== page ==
All the Hoopla About “Hoopla” – It’s True!

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Have you guys all heard the hoopla about Hoopla yet?  No matter how much I try (and how much I pride myself) on keeping up with the latest in online apps and technology, it seems that I’m surprised at least once a month by something that rocks my limited little world.  It happened today when I was browsing my library’s website in search of a Michael Dirda book I’d seen referenced elsewhere earlier this morning.  All of a sudden, I notice a little icon next to the book title that said simply “Download.”

Well, who could resist pushing that to see what might happen.  You mean no waiting lines of several weeks is involved…well, sign me up.

Unfortunately/fortunately, nothing much happened – or so I thought.  I was redirected to something called hoopladigital.com and told that I could check out this particular audiobook immediately – and get this, seven more items this month – if I just got off my butt and signed up via my library name and card number.  I did that, and less than five minutes later I was listening to  Browsings by Michael Dirda.

1605988448-01-_sx142_sy224_sclzzzzzzz_(The best part is that I started listening on my PC but couldn’t listen for long because I had to run an errand by noon.  I found the Hoopla app for my iPhone, downloaded it, and signed on to the site via the new app.  And, because the app remembered exactly where I had left off the audiobook on my PC, I was able to listen to it, via a bluetooth hookup to my car radio, the whole time I was on the road.  Yes, I LOVE Hoopla.)

But wait, because it gets even better.  Not only are audiobooks available; there are e-books, movies, music, comics, and television shows just waiting for you.  Now granted, there aren’t a ton of titles, but there are some relatively popular ones waiting to be snapped up before Hoopla pulls them from the virtual stacks.  For instance, there are audiobooks like Go Set a Watchman, Girl on a Train, A Man Called Ove, and American Gods; movies like The Giver, St. Vincent, and Parkland; e-books like Crazy Horse and Custer and Toddlers Are A**holes; comics like Saga, Suicide Squad, and Yuge; music like Hamilton, Suicide Squad, and Monkees 50; and television shows like Inspector Lewis, The Librarians, and Small Island.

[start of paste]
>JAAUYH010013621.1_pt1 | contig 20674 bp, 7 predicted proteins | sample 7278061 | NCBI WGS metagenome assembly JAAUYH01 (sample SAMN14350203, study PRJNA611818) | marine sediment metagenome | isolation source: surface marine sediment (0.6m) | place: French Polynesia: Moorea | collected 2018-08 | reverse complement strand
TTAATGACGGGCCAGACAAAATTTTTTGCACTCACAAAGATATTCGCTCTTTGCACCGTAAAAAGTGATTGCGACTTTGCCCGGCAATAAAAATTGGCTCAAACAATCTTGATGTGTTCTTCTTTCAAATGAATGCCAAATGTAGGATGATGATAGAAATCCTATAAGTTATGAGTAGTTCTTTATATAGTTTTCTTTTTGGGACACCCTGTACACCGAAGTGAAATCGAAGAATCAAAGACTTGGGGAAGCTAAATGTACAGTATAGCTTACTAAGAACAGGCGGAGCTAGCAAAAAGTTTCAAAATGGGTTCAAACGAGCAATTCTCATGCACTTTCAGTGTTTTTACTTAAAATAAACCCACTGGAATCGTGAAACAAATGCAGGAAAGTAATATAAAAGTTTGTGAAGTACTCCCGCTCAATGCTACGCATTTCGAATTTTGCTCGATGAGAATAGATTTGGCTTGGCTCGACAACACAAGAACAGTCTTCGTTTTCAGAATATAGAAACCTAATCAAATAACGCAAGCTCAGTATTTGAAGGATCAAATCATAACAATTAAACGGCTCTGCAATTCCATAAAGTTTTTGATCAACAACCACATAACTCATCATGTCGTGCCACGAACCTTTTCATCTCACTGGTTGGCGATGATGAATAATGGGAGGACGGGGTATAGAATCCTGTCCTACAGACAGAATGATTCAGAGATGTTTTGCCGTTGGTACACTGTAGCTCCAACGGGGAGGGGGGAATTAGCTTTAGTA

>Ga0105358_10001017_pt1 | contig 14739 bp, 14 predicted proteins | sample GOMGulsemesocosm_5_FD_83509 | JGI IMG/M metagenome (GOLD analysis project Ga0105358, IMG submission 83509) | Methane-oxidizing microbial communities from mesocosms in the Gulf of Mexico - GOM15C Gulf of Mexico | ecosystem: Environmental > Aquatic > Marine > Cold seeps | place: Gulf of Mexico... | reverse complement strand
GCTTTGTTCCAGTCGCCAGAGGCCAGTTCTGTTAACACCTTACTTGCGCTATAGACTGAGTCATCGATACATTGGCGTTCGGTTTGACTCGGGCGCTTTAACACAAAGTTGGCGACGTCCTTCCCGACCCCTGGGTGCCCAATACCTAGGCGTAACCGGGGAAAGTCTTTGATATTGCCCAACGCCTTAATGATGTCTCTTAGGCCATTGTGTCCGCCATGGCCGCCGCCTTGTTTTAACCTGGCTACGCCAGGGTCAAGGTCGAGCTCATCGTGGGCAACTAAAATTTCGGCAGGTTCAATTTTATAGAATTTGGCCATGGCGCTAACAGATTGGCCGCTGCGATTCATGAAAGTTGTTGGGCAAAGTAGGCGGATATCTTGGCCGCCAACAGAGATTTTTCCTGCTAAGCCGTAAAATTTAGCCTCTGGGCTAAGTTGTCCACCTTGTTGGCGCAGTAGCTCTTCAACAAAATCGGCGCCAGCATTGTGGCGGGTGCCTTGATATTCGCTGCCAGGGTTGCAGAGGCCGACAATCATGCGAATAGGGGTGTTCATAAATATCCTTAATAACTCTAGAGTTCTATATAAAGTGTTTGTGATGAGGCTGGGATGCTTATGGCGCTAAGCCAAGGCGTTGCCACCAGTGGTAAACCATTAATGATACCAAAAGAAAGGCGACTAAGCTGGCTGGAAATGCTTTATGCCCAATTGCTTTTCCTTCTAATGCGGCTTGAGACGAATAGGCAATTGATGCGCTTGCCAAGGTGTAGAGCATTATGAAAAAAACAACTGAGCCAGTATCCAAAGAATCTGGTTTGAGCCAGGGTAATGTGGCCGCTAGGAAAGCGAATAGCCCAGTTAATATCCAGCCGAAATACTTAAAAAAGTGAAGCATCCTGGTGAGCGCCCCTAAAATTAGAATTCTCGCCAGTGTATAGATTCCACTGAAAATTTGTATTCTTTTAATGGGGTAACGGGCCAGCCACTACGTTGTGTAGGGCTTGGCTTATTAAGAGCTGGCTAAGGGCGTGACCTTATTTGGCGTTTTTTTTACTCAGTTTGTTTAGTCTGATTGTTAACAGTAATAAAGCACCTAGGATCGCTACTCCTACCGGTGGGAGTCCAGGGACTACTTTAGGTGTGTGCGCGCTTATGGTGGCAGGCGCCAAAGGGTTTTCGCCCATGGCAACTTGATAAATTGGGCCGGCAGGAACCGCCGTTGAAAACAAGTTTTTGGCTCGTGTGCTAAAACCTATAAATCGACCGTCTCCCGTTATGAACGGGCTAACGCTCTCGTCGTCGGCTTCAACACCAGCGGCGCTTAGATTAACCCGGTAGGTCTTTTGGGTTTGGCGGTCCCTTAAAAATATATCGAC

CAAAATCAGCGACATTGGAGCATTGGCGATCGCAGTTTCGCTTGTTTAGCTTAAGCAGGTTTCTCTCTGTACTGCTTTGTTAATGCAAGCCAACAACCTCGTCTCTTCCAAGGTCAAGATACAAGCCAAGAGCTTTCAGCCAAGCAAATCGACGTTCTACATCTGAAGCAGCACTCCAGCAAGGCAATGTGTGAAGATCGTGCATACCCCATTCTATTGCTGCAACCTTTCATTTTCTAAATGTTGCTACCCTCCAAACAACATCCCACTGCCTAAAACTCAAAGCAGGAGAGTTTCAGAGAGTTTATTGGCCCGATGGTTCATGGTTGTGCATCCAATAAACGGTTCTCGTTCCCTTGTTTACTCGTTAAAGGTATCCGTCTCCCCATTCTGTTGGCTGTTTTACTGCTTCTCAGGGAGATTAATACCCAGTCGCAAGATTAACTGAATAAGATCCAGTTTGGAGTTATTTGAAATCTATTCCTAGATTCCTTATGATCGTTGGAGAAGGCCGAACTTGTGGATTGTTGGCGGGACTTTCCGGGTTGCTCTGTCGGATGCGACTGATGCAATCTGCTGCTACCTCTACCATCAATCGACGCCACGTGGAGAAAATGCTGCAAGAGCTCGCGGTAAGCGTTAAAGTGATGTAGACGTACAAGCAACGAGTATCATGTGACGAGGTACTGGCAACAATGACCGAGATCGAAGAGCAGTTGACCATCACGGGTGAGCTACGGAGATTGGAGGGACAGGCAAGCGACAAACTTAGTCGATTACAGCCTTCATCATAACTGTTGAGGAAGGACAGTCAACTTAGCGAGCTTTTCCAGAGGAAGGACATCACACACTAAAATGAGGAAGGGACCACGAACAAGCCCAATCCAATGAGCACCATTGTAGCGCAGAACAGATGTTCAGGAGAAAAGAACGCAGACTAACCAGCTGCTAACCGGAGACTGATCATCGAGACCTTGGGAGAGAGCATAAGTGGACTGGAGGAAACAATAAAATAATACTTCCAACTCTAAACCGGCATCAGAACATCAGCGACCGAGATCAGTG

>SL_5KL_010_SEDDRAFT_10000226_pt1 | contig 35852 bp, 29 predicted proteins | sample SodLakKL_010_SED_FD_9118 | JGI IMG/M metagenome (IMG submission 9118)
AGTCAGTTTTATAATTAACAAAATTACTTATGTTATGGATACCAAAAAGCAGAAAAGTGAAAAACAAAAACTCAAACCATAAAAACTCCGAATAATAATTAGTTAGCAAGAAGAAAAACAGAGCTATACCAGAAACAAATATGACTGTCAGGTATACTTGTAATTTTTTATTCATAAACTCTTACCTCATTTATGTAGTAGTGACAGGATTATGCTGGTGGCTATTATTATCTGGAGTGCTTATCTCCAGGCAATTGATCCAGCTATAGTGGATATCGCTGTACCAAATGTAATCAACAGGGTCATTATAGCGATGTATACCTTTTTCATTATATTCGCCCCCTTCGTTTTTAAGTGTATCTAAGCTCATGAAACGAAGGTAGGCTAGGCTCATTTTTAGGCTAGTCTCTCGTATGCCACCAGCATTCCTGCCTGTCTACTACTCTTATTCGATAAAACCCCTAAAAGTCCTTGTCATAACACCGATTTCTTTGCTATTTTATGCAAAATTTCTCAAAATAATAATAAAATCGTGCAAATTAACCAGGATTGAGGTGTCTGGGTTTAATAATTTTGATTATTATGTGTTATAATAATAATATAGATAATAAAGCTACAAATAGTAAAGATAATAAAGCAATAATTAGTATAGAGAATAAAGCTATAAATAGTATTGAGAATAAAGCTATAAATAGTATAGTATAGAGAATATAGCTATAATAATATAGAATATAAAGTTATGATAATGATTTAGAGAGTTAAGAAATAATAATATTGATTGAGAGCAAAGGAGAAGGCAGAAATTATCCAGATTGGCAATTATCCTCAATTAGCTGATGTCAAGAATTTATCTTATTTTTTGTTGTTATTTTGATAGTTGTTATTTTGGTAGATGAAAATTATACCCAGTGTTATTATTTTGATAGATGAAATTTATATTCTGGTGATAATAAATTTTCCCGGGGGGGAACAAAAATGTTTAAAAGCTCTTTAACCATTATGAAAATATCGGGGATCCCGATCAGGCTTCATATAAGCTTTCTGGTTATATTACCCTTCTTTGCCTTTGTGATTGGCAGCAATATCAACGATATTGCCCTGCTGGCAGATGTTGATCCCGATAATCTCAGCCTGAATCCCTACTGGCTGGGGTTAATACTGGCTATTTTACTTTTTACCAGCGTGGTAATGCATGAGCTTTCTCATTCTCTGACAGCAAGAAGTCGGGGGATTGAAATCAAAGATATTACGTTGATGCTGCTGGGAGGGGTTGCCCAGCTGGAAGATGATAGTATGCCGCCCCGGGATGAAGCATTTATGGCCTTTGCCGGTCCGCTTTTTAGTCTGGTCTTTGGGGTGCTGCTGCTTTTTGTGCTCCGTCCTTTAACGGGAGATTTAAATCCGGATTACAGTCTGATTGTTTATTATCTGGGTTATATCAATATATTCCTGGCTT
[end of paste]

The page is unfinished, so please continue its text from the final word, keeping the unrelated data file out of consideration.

How are you going to beat that?

So if this is new to you, do check with your local library system to see if your library card grants you the keys to this treasure chest. You may be as pleasantly surprised as I was…and if not, why didn’t one of you tell me about this?

The Bronx Kill

The Bronx Kill is my first experience with a graphic novel and, frankly, I had no idea it was presented in that format when I ordered it. However, despite the surprise (I was unfamiliar with the Vertigo Crime imprint) about the book’s format, I found it to be an interesting reading experience and do not regret my mistake. After all, most boys of my generation honed their reading skills on the comic books of the day, and The Bronx Kill is pretty much a dark comic book for adults, a nostalgic reminder of those hundreds of comics I read as a kid.

Martin Keane, an insecure novelist, is battling the sophomore jinx. His second novel has been universally trashed by the critics and he is taking it personally. Even Erin, his wife, finally admits that she found the book to be slow and that while reading it she kept wishing he would just “get to the point.” Keane men, since the time of Martin’s great-grandfather have been cops, and Martin’s decision to be a writer instead of a cop has already ruined his relationship with his father. The last thing he needs now is to fail at the job by which he defines his whole world.

Martin, knowing that his third book has to be something completely different from his last, decides that his family’s tragic history has the makings of a good historical thriller. What he learns while researching his family history in Ireland for four months convinces him that he is right. But when his wife disappears one night after reading a few pages of the new manuscript, Martin finds himself eerily reliving the details of his own family history – and the pages of his new novel.

I suspect that most readers of The Bronx Kill will figure out where the book is heading long before Martin solves the mystery of his wife’s disappearance but that is not a big problem. The book’s strong suit is the dark, other worldly, mood it creates, a combination of the noir fiction of the 1940s and the best pulp fiction of earlier decades. James Romberger contributes much of that mood through his black and white illustrations, especially those set in the Bronx Kill area, a nasty, isolated patch of the inner city key to Keane family history.

Overall, The Bronx Kill succeeds in telling its complicated story with a minimum of words, but graphic novels leave little space for character development, and I found this to be a hard-to-overcome handicap. As I said earlier, since this is my first graphic novel, I am unable to compare The Bronx Kill to other novels of its type. However, I can say that, because of reading this one, I am more likely to pick up other graphic novels in the future – and that surprises me.

Rated at: 3.0

(review copy provided by publisher)